That’s actually a good entry point for another thing I wanted to discuss, especially since you and I have mentioned it to each other a lot in passing: man is this an easy record to listen to from stem to stern. At least a part of that is due to how A Line That Connects ushers you in with a large number of more ethereal numbers before really pouring it on in the back half, but it’s equally about how it preps you for what’s coming up in this really subtle way you don’t notice until these huge transitions are actually upon you. You know the bit on “An Awakening” where the song is suddenly this huge chugging juggernaut, and it seems really natural for that to have happened, in spite of everything before it being this low-key melancholia? It’s an effect achieved through mood and tonal shifts, all happening really naturally but totally deliberately. The record is almost like a Murakami novel, in that it semiotically programs you while you consume it to understand it better and be more immersed in it. Do you know what I mean?
Bruce: Yeah, that’s a pretty solid comparison and speaks to the sort of effect that I feel that a lot of contemporaries of Lycia are often credited with but rarely deliver on. So often what we mean by ‘atmospheric’ is actually ‘aimlessly murky’. A huge amount of effect to be wrought from the listener via dynamics and tempo shifts gets left on the table because dreamy, go-nowhere tracks are easy enough to trot out. That’s not the case here, where both the stylistic whiplash between tracks and more subtle albumcraft moves are really adding a lot of flavour to an album whose sound is almost uniformly ‘dark’.
It’s pretty rare to find a band releasing something close to a complete tour de force nearly thirty years into their career, but over the course of this conversation that’s what I’m beginning to think Lycia have pulled off here. I know we’ve mentioned the band’s hiatus between LPs as if it was continuous, but if you factor in 2010’s Fifth Sun EP alongside Quiet Moments, they’ve been building up a good amount of momentum over the past five years and that comeback really seems to have reached an apotheosis with A Line That Connects. Where do you see this record fitting into the band’s broader discography, and where do you see it and the band itself sitting in the most broad understanding of dark music in 2015?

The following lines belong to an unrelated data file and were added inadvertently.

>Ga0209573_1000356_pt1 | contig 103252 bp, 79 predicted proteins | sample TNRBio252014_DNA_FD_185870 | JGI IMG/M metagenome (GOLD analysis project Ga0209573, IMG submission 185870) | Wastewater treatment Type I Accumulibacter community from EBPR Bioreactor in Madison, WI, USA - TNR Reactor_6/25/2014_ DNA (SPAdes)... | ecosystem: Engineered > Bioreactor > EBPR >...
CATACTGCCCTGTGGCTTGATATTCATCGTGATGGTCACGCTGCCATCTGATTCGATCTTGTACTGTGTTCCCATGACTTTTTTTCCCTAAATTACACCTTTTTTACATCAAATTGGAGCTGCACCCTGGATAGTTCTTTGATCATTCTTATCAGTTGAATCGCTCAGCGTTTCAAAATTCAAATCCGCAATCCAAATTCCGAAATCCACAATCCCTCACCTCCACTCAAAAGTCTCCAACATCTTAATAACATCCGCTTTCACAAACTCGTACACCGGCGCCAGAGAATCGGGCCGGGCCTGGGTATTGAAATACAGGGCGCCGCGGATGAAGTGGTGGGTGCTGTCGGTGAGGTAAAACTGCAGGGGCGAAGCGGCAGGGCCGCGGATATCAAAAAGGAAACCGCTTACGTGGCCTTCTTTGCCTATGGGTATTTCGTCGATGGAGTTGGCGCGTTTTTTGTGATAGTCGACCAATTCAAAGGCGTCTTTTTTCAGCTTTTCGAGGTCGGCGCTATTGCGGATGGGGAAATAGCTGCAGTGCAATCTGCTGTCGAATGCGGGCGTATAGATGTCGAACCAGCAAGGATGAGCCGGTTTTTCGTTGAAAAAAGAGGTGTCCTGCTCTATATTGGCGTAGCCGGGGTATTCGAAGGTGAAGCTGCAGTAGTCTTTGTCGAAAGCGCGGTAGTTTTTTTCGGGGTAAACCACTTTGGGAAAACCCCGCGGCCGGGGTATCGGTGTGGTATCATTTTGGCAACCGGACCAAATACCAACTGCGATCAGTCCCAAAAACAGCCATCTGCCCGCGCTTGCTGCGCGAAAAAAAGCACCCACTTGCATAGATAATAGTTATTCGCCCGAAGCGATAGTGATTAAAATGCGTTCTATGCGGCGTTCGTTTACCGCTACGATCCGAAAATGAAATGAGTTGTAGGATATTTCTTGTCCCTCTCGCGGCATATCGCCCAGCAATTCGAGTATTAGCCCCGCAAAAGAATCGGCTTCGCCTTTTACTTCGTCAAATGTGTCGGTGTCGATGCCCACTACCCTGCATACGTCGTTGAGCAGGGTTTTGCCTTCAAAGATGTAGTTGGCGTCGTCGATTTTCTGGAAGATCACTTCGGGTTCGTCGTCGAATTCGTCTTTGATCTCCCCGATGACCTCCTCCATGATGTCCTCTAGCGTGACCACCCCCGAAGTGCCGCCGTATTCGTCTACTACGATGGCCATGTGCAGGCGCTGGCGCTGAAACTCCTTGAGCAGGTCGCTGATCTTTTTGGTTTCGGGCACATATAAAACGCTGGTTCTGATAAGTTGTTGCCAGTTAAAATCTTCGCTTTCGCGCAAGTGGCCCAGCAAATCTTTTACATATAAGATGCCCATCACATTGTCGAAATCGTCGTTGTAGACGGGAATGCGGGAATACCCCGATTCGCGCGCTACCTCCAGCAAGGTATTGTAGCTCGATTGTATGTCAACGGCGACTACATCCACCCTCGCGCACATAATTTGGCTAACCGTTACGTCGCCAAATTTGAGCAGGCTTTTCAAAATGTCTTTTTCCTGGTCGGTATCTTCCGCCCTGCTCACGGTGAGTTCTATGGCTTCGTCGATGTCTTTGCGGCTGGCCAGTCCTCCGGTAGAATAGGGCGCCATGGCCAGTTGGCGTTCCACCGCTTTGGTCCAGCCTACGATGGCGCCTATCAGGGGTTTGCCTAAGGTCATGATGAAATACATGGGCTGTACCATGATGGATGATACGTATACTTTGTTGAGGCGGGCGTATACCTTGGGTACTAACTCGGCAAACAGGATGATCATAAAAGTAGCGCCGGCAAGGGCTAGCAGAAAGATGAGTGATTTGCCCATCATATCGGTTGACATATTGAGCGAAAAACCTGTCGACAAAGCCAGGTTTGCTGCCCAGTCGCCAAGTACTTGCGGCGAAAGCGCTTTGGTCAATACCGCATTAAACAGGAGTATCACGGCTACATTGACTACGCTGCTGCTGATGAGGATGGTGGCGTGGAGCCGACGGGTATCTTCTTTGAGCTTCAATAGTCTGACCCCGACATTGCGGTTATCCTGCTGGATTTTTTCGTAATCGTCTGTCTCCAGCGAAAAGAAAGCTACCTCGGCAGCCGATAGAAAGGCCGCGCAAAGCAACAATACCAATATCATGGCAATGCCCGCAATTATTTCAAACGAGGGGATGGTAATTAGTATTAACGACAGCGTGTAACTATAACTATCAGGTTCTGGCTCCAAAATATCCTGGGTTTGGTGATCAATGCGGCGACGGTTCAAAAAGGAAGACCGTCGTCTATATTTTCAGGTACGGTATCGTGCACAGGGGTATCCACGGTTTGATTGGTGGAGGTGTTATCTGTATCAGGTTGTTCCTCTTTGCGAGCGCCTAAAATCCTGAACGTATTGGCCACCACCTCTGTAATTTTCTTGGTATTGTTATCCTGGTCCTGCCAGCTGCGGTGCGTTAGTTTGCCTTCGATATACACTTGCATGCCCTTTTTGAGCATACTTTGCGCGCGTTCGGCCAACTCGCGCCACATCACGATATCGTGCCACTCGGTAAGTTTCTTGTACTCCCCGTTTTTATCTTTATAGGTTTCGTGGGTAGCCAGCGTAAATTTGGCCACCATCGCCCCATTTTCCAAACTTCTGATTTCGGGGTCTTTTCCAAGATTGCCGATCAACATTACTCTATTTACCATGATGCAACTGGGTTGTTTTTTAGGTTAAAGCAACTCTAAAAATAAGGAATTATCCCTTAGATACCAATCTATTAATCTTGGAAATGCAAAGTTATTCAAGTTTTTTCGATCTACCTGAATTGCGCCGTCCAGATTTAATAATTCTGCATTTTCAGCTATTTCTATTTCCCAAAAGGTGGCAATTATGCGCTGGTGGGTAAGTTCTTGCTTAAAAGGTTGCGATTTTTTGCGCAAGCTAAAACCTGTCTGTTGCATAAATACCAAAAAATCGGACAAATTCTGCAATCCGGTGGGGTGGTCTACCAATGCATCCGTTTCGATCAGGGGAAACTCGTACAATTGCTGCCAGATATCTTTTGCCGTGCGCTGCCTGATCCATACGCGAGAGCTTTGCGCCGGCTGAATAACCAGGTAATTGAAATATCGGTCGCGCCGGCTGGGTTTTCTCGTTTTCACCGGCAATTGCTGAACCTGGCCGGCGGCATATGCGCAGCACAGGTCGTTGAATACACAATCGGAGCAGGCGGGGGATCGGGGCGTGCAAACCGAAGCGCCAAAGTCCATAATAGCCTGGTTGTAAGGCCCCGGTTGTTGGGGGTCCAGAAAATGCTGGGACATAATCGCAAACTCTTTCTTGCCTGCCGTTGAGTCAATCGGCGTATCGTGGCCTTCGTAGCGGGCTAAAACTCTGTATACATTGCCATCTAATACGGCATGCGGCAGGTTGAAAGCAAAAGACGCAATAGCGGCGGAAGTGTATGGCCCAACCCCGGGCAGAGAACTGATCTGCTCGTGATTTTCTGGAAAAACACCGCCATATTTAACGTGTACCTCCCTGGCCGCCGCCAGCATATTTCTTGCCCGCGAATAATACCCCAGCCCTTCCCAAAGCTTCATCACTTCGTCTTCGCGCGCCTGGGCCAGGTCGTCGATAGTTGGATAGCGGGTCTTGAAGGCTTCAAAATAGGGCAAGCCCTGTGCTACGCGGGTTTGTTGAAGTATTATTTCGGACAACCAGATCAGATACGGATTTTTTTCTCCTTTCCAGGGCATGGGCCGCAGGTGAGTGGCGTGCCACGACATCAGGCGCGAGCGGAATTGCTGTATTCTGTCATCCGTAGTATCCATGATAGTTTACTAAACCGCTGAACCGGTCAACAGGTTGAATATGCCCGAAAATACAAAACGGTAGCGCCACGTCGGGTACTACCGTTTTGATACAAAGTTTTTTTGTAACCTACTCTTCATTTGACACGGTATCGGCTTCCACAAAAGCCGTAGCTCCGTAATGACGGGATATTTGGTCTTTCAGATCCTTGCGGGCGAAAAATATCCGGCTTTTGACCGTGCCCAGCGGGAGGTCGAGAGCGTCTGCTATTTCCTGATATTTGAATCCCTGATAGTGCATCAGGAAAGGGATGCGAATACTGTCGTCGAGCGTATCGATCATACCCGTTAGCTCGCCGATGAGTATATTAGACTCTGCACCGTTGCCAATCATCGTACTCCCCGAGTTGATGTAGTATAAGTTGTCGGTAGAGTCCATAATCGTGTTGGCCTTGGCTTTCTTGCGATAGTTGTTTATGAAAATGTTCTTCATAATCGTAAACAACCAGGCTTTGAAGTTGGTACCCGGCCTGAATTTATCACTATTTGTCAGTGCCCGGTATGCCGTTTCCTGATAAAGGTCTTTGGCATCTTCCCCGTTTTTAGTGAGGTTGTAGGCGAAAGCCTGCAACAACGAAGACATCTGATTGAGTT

Alex: It’s hard to know where Lycia is situated right now, mostly because I think the borders of dark music have become really indistinct and hard to map of late. Like, the scene that would have traditionally been the audience for this album is kind of fractured right now, but at the same time it feels like A Line That Connects is getting a lot of attention from outlets that might not have paid much attention in the past. At a time when the relevance of ‘goth’ is measured by whatever the latest suffix we’re sticking in front of it is, it’s nice to see a record that feels very traditionally dressed in black get some love.
So to answer both your questions, I think the best framework to use to assess Lycia is actually themselves, which is really the recurring theme of our conversation about A Line That Connects in retrospect. The LP’s name is really super literal: it’s a record by Lycia about Lycia, a portrait of their career up ’til this point, wending its way purposefully through as many moods and configurations of their sound as possible. I’m really taken with it. It’s as a great example of how a long running act can so fully understand their own appeal that they can not only give long time fans what they want, but also provide new insight into why we liked them in the first place. Terrific stuff, highly recommended.